When an Imaging Provider wants to upgrade their system, downsize a department, etc., one of the biggest concerns is “How much will we get for our old system?” Regardless of why you get rid of an existing system, a used CT, MRI, C-Arm or Mammography is usually a valuable asset. With budgets tightening and reimbursements shrinking, imaging providers need more than ever to get as much value out of their resources as possible. Let me help you get the most out of your old asset.
First, why the need for this, aside from the obvious idea that more money is a good thing? More often than not, selling or trading a used system is part of the process of getting a later & greater system. It’s quite common that the entire deal hinges upon the trade-in value of the old system. Even more likely is that the trade-in value can mean the difference between getting a 16 Slice or a 64 Slice CT… a 1.5 or 3.0 MRI… a 9” or 12” C-Arm. In today’s competitive environment, these are critical issues.
What can you do to maximize the value of your existing system? MOST IMPORTANTLY KNOW WHAT YOU HAVE!!! If you were trading in your car, do you get more by telling them the odometer reading than if you don’t… does it help to tell if you just replaced the transmission… is it to your advantage to list specific options? Of course this helps, and it’s the same with your Imaging Systems. To use CT as an example, at a minimum you should get the Tube Usage (Scan Seconds or mAs) and last time it was replaced, know your current software level and enabled options, and whether there’s a workstation that comes with the system. It helps to know more, but these are the most important items, with the Tube Usage being the most crucial of those… it can mean tens of thousands in lost money if you have people guessing about the Tube. The same concerns are in play for all imaging modalities… do a little research and find out what you NEED TO KNOW, and then Communicate!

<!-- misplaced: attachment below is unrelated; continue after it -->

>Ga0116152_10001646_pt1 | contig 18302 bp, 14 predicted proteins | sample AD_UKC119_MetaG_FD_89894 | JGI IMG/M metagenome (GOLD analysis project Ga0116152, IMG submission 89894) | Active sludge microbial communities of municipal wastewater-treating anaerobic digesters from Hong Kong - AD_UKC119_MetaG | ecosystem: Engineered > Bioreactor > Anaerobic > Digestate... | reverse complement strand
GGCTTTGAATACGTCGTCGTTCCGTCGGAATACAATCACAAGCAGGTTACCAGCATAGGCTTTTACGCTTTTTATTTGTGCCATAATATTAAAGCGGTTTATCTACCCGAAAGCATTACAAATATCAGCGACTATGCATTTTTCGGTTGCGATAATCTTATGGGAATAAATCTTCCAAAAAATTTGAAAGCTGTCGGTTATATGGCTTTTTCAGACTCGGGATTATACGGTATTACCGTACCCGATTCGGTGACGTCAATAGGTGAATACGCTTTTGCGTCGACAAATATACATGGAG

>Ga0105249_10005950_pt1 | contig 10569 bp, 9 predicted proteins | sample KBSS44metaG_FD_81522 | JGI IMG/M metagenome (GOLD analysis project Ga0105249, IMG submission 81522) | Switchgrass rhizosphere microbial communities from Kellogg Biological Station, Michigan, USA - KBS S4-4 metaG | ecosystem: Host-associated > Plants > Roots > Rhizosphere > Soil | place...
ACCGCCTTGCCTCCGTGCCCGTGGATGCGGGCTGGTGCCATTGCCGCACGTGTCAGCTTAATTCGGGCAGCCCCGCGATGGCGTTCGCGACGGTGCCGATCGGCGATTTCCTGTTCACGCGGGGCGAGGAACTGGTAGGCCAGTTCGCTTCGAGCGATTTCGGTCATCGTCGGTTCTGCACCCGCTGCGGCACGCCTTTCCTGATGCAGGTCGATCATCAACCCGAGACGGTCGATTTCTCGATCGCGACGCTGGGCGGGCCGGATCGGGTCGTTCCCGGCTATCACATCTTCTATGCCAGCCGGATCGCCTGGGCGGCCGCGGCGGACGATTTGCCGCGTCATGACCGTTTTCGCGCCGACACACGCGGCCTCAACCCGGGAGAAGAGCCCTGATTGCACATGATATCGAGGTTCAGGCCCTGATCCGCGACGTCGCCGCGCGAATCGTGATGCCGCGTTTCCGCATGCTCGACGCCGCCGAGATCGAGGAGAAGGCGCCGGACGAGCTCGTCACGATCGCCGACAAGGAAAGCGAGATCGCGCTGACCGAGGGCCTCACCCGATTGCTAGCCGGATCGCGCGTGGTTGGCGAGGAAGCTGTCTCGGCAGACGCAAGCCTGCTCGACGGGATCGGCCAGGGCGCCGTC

Next, you need to settle on the buyer. Many facilities go the trade-in route with an OEM or Used Dealer providing a replacement system. This has advantages and disadvantages. On the upside, there is a consistent face with whom to deal, and they have a vested interest in making everything go smoothly. On the downside, they might not be able to maximize the value, or there may be ‘funny money’ involved, especially if it’s an OEM replacing one of their own products… maybe they give $100K in trade when the market value is only $80K, but they are now only willing to negotiate $50K off the new price instead of $70K… there are no free lunches, my friend.
However, if you work with an unproven broker, they might disappear on you if the market shifted since they committed. Then, you need to re-sell the system at the last minute and hope it doesn’t shatter the logistics and financing of your plans.
A great solution is to educate the potential buyers as much as possible on your system’s specifications, and get offers from both the seller of your new system, as well as a handful of established and well-financed Used Equipment Dealers, being sure to include Atlantis Worldwide in that process. Feel free to contact us if you have any questions about any of this!
Some blogs you might have missed:
- MRI’s – Top 5 Things to Consider Before Buying a MRI
- Looking to purchase a CT? Answer these Six Questions First
- CT Scanner: Air Cooled vs Water Cooled
- Trends: Managing & Reducing CT Radiation Doses
- Marketing Your New Pre-Owned Medical Equipment